By Bradford Winters
If there’s news from Hollywood that isn’t bound to compete with tabs on Brangelina, certainly it’s the death of a mid-level TV executive, the kind of person who might be largely responsible for one of your favorite shows, and just as largely unheralded for it.
In this awful case, the executive in question is—was?—Nora O’Brien, VP of Drama Programming for NBC Entertainment and Universal Media Studios, who recently dropped dead on the set of Parenthood, a new one-hour series adapted from the 1989 Steve Martin film and slated for NBC’s fall schedule. One minute O’Brien was shooting hoops with members of the crew during a break in filming; the next minute she told a friend she felt dizzy and suddenly collapsed. A brain aneurysm at the age of 44.
This is hardly meant to pass for a eulogy, as I didn’t know O’Brien well enough to write one. But as a producer and writer on the ill-fated NBC series, Kings, which O’Brien helped shepherd, the two occasions I was with her for any substantial amount of time—once at a company dinner, and once on set during filming—were enough to ascertain that I liked her and looked forward to working with her.
In the little time we had together, we shared an Irish flair for family, though her being one of seven close siblings duly trumped my being one of four. And while we didn’t exactly share her passion for football, I liked her all the more because of it. Had I gotten to know Nora any further, I can easily imagine having this to say about her:
What was clear from the start was that she had a great passion, she was very smart and insightful, had great taste and aptitude for development and production, and her thoughts on the material were spot-on. But the most amazing thing about her was her integrity. She fought for what she believed in, and she didn't tolerate dishonesty or a lot of the bull this business can throw at you. She believed in being a straight-up honest person, and that's why so many people were touched by her and are devastated by her loss.
That’s from Mark Stern, an executive at the Sci Fi channel where O’Brien worked for six years before her promotion at NBC Universal. Among other shows that O’Brien helped oversee at Sci Fi was Battlestar Galactica, which has earned at least two paeans from contributors to this blog (Gregory Wolfe, Santiago Ramos). Behind more visible figures such as Ronald Moore, the show’s creator, and Edward James Olmos, its star, were those like Nora O’Brien who did their comparatively anonymous part.
What makes her passing all the more untimely is that it comes upon the heels of the demise of Kings, a show that she worked so hard to help succeed, only to see it get sidelined at NBC even before it aired, and then struggle out the gate when it did. I have to tread carefully here, so as not to bite the hand that feeds me, nor overlook the fact that the reviews of Kings, a series that loosely adapts the story of King David for a modern context parallel to present-day America, were mostly mixed.
That said, anyone who knows the excellent marketing job that NBC did for the show last fall, a text-based poster campaign that I found notable for its level of understatement in a business so often wrought with overkill, might agree that in the end they never did what they needed to do, which was define the show in a clear and committed way. In my opinion, part of the problem was that religion, or the fear of it, got the better of them, and rather than making use of the show’s biblical imprint as one of its greater selling points, if anything they tried to hide it.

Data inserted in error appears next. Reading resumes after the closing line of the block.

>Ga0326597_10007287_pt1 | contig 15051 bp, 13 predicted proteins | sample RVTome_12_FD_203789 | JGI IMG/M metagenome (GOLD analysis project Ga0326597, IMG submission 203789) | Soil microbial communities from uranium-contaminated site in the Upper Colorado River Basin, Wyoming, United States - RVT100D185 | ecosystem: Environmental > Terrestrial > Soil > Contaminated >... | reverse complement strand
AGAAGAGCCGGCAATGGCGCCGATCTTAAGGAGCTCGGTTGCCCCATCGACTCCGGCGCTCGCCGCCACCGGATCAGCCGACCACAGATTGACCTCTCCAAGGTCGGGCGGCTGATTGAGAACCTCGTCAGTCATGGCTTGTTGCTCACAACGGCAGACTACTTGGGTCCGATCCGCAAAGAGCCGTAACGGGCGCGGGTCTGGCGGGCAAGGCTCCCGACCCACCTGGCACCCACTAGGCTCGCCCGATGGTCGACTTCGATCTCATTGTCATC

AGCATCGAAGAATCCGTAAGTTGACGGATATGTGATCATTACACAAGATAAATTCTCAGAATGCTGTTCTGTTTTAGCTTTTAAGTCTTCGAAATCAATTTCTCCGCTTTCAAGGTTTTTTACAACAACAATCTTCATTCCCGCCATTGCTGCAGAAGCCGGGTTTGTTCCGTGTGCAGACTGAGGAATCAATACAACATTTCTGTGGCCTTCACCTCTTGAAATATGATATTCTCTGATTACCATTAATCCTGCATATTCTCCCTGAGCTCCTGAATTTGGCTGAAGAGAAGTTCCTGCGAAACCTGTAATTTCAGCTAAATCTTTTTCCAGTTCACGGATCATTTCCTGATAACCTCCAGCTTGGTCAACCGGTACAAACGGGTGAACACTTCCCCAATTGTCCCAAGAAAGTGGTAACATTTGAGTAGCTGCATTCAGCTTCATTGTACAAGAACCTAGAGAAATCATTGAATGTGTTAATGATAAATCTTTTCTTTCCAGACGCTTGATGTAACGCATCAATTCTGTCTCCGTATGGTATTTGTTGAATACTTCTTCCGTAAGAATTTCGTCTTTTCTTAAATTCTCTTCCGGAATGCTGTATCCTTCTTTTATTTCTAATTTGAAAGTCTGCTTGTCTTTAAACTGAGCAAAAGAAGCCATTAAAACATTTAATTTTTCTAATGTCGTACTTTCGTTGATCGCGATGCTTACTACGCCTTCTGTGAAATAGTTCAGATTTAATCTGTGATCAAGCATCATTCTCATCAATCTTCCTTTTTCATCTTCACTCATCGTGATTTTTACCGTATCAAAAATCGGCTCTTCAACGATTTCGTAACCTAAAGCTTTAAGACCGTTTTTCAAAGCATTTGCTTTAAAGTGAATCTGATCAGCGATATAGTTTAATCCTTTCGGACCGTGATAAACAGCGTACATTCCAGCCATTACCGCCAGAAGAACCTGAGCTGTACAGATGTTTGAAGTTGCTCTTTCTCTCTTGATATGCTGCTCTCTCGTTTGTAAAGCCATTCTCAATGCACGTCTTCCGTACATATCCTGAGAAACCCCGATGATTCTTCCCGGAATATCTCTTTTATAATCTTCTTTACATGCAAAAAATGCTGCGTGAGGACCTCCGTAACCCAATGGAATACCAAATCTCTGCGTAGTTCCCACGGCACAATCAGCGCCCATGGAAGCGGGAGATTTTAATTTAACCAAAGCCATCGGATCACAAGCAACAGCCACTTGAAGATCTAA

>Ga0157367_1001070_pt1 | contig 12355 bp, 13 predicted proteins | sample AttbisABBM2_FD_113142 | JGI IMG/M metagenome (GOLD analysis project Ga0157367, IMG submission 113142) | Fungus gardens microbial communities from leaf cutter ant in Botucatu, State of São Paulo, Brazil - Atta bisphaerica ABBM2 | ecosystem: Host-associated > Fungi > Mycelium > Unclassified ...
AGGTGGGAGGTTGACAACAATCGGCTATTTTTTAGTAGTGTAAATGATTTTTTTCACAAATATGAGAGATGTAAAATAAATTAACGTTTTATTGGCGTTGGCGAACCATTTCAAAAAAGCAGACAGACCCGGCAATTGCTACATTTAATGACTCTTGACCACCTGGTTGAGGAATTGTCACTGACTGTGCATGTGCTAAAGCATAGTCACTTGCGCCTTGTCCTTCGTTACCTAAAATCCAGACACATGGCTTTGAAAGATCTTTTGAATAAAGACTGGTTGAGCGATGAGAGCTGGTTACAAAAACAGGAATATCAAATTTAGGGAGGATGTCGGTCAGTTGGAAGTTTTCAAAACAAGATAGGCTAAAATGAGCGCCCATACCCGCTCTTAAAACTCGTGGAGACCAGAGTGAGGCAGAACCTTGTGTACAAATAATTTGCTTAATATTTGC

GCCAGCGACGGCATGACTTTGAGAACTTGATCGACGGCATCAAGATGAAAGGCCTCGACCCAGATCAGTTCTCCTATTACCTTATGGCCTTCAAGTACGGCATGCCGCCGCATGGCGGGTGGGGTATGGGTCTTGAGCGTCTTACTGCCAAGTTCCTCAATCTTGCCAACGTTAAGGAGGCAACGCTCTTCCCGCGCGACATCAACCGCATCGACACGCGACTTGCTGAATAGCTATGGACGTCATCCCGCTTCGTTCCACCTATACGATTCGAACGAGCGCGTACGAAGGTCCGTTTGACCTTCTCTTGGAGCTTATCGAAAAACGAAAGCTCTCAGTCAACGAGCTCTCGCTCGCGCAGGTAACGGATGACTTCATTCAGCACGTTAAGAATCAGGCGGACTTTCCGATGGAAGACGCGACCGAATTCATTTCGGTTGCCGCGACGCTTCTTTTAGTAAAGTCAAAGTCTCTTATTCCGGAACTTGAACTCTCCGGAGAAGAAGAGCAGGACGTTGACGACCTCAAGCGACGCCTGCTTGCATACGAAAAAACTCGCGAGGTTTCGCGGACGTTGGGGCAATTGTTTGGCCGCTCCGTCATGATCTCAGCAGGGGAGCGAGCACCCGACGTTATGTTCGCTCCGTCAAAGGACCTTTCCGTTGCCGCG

You have King David at your disposal, a figure that covers quite a huge demographic in this country, to say the least, and what do you choose instead for your ad in the back of a cab that I saw one night before it aired? “SEX...ENVY...JEALOUSY...GREED....” The unfortunate redundancy aside (envy and jealousy?), don’t most shows today have the same selling points? We all know the world of King David was steeped in these vices and more; so why not appeal to those elements that your potentially massive church- and temple- and mosque-going audience can’t get anywhere else on prime-time television?
Because you don’t want to risk their ire at offensive content. To be fair, NBC did take on religion with The Book of Daniel several years back, and paid dearly for it with the apoplectic response of certain camps in Christian America. I never saw the show and thus can’t comment on it, but if your subject is King David you have some very disturbing stories in First and Second Samuel to defend your potentially offensive content. Given what that massive demographic you’re not reaching out to can stomach of depravity in the biblical story of David—Samuel’s hacking Agag to pieces here comes to mind—they shouldn’t have much problem with a far tamer version on network television. Not if they’re to be taken at their Word, at least.
When a friend of mine who runs a church in the Bronx called me after the premiere of Kings to sing its praises, he also reported that he had just come from a large meeting of fellow pastors where none of them had even heard of the show. Meanwhile they and millions of others nationwide are poring over the Psalms on a daily basis.
After staggering for four weeks in its Sunday night slot, Kings was moved to hospice in a Saturday night bed, which lasted a week. Presently, it is off the air (but huge on iTunes) and supposed to resume in June to finish the remainder of its first and only season.
I guess this is what you would call a doubly unhappy ending.